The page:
by Template Haskell splices. If that function's definition makes use
of type family instances which are not checked against those visible
from M, type safety can again be compromised. See #13251.
which is not transitively imported by M. Examples include the
desugaring of various overloaded constructs, and references inserted
by Template Haskell splices. If that function's definition makes use
of type family instances which are not checked against those visible
from M, type safety can again be compromised. See #13251.
* When a module C imports a boot module B.hs-boot, we check that C's
type family instances are compatible with those visible from
B.hs-boot. However, C will eventually be linked against a different
module B.hs, which might define additional type family instances which
are inconsistent with C's. This can also lead to loss of type safety.
See #9562.
type family instances are compatible with those visible from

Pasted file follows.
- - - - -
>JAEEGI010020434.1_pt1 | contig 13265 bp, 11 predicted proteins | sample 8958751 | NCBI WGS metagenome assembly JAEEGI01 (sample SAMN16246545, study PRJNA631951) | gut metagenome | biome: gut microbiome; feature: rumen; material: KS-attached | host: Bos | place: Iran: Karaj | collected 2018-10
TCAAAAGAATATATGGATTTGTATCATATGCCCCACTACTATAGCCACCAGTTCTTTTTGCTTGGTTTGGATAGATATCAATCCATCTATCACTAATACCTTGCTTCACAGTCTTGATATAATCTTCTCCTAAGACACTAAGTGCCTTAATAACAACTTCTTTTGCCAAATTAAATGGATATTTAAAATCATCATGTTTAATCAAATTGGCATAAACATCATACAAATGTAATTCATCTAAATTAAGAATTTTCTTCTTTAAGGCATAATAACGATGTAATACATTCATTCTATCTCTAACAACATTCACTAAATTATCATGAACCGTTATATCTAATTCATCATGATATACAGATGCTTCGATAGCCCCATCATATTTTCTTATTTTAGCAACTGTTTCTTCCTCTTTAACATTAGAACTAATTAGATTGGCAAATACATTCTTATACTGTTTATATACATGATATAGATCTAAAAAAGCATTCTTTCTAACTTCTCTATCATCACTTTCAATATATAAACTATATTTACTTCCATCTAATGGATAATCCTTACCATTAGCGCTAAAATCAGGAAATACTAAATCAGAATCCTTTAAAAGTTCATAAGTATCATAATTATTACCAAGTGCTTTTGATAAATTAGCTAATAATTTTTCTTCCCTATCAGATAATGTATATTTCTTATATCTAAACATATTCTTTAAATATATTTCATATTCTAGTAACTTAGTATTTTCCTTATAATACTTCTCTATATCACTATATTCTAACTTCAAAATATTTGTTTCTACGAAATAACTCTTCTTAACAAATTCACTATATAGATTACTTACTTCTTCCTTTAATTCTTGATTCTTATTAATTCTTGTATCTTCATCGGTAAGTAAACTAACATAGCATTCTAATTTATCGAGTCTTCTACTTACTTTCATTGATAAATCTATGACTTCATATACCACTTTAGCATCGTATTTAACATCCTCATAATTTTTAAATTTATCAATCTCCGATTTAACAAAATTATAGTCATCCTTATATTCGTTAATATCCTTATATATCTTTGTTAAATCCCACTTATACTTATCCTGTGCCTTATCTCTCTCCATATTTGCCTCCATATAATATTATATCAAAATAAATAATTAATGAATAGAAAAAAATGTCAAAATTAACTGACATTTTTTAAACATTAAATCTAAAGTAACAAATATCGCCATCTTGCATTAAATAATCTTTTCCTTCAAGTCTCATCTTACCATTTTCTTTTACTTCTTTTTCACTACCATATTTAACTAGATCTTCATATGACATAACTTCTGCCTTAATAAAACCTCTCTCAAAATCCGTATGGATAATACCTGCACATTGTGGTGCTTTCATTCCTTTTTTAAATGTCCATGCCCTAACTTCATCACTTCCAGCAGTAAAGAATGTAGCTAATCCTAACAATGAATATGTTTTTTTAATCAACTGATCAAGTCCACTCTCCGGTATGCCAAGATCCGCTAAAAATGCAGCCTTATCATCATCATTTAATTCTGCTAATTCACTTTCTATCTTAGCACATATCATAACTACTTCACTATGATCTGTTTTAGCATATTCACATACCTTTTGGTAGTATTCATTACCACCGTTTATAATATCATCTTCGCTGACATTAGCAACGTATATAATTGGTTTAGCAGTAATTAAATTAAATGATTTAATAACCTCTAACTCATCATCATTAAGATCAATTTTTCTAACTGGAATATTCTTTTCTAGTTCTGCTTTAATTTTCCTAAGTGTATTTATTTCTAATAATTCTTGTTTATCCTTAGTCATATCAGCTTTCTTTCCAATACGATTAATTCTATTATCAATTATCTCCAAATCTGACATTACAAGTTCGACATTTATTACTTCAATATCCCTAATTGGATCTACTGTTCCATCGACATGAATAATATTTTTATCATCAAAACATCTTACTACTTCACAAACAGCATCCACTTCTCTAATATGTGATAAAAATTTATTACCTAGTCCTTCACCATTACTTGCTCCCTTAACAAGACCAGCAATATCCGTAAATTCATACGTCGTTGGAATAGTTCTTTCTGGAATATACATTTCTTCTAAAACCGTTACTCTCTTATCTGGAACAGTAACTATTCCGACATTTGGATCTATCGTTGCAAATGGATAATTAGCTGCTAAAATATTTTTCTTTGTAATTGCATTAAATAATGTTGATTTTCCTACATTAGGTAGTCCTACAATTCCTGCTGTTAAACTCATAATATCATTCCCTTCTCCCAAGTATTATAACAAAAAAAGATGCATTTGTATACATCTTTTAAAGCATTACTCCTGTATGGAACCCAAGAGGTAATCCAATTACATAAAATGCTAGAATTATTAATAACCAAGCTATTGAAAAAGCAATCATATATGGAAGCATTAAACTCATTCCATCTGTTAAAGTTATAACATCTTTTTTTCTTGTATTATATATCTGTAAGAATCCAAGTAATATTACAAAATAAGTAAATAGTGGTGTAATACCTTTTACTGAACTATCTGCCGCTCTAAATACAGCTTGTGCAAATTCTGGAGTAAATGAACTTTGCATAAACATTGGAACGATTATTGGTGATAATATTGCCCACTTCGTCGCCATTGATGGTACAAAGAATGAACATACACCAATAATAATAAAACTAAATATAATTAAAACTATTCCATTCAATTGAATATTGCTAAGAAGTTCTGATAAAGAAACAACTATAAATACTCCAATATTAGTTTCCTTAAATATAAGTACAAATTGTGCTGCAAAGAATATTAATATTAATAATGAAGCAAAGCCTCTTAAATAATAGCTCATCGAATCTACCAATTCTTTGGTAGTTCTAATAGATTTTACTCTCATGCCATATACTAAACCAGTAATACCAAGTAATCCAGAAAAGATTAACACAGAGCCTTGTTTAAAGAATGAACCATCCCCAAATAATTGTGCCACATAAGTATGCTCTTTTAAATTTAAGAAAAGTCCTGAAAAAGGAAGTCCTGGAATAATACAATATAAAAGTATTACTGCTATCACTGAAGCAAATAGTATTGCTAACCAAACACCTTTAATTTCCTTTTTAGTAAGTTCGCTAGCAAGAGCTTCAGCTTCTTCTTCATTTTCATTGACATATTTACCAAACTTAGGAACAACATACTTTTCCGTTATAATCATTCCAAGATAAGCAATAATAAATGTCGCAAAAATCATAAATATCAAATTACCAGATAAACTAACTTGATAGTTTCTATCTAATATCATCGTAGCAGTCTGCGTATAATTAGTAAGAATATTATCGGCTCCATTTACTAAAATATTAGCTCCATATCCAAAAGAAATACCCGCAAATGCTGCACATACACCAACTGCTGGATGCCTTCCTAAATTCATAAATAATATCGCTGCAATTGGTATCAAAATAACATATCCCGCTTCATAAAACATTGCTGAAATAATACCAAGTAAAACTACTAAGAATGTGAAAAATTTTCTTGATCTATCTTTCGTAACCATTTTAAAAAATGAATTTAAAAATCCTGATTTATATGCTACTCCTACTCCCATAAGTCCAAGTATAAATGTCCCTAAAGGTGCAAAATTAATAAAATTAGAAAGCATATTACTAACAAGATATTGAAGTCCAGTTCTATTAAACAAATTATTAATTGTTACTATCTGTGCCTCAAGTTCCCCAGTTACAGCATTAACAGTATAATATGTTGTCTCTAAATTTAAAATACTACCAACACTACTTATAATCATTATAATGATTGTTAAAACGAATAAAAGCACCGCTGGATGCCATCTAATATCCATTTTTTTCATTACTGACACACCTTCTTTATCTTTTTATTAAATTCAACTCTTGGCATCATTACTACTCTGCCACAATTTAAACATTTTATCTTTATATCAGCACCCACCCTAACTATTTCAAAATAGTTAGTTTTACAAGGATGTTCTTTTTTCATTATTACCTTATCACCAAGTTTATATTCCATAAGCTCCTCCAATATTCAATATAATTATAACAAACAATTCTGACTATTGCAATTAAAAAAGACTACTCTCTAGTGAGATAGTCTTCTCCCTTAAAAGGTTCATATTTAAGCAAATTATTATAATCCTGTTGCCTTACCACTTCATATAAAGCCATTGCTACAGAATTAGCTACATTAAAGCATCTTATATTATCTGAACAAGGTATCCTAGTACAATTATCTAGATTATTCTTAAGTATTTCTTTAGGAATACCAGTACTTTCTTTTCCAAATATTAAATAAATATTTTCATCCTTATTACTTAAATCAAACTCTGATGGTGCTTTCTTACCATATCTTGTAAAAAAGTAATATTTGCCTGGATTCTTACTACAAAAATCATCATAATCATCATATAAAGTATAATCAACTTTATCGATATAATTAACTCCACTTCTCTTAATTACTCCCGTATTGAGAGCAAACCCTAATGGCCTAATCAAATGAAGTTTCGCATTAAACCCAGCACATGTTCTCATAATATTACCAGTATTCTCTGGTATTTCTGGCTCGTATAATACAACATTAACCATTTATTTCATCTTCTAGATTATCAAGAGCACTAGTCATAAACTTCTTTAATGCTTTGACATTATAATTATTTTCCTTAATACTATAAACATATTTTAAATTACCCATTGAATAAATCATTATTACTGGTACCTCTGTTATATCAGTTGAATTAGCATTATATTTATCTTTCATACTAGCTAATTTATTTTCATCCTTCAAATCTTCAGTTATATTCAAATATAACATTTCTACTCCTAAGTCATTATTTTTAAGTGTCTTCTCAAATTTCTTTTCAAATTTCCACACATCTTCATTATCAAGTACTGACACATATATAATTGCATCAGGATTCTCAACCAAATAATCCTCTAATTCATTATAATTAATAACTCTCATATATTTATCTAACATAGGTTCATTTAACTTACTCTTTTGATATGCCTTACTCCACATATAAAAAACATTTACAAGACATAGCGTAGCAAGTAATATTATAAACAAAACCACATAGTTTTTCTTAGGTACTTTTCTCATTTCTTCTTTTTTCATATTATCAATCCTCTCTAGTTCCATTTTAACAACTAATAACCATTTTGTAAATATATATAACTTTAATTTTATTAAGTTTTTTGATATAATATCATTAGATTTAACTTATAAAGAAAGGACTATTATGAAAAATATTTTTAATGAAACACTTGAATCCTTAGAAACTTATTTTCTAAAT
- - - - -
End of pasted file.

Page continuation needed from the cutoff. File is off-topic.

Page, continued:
B.hs-boot. However, C will eventually be linked against a different
module B.hs, which might define additional type family instances which
are inconsistent with C's. This can also lead to loss of type safety.
See #9562.
* The call to checkFamConsistency for imported functions occurs very
early (in tcRnImports) and that causes problems if the imported
instances use type declared in the module being compiled.
See Note [Loading your own hi-boot file] in LoadIface.
-}
{-
......
This diff is collapsed.
F.hs:1:1: error:
instance O.O F.F -- Defined at F.hs-boot:6:10
is defined in the hs-boot file, but not in the module itself
F.hs-boot:5:1: error:
‘F.F’ is exported by the hs-boot file, but not exported by the module
F.hs-boot:6:10: error:
instance O.O F.F
is defined in the hs-boot file, but not in the module itself